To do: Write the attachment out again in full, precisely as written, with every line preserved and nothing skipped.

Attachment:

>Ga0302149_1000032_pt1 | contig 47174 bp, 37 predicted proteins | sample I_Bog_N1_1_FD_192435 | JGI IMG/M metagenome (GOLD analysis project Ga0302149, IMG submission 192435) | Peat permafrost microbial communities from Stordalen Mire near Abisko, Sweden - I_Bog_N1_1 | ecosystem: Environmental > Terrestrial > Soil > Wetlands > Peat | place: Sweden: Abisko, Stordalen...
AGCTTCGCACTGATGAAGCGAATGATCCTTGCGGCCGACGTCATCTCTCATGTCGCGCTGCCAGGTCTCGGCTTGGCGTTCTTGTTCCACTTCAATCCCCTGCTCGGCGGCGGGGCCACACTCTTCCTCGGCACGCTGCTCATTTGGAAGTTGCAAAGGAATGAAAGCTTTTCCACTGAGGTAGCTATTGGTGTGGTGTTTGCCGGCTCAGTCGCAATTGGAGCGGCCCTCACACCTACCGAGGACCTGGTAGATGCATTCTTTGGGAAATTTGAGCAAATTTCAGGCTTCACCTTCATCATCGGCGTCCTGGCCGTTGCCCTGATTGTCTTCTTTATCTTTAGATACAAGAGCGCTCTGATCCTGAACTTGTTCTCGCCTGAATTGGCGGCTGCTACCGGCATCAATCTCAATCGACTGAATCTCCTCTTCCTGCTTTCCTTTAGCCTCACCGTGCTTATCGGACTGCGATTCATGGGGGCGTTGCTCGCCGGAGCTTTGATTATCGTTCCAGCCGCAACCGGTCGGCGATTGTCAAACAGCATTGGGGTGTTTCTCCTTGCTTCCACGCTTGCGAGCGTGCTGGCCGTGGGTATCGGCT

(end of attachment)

>Ga0302149_1000032_pt1 | contig 47174 bp, 37 predicted proteins | sample I_Bog_N1_1_FD_192435 | JGI IMG/M metagenome (GOLD analysis project Ga0302149, IMG submission 192435) | Peat permafrost microbial communities from Stordalen Mire near Abisko, Sweden - I_Bog_N1_1 | ecosystem: Environmental > Terrestrial > Soil > Wetlands > Peat | place: Sweden: Abisko, Stordalen...
AGCTTCGCACTGATGAAGCGAATGATCCTTGCGGCCGACGTCATCTCTCATGTCGCGCTGCCAGGTCTCGGCTTGGCGTTCTTGTTCCACTTCAATCCCCTGCTCGGCGGCGGGGCCACACTCTTCCTCGGCACGCTGCTCATTTGGAAGTTGCAAAGGAATGAAAGCTTTTCCACTGAGGTAGCTATTGGTGTGGTGTTTGCCGGCTCAGTCGCAATTGGAGCGGCCCTCACACCTACCGAGGACCTGGTAGATGCATTCTTTGGGAAATTTGAGCAAATTTCAGGCTTCACCTTCATCATCGGCGTCCTGGCCGTTGCCCTGATTGTCTTCTTTATCTTTAGATACAAGAGCGCTCTGATCCTGAACTTGTTCTCGCCTGAATTGGCGGCTGCTACCGGCATCAATCTCAATCGACTGAATCTCCTCTTCCTGCTTTCCTTTAGCCTCACCGTGCTTATCGGACTGCGATTCATGGGGGCGTTGCTCGCCGGAGCTTTGATTATCGTTCCAGCCGCAACCGGTCGGCGATTGTCAAACAGCATTGGGGTGTTTCTCCTTGCTTCCACGCTTGCGAGCGTGCTGGCCGTGGGTATCGGCT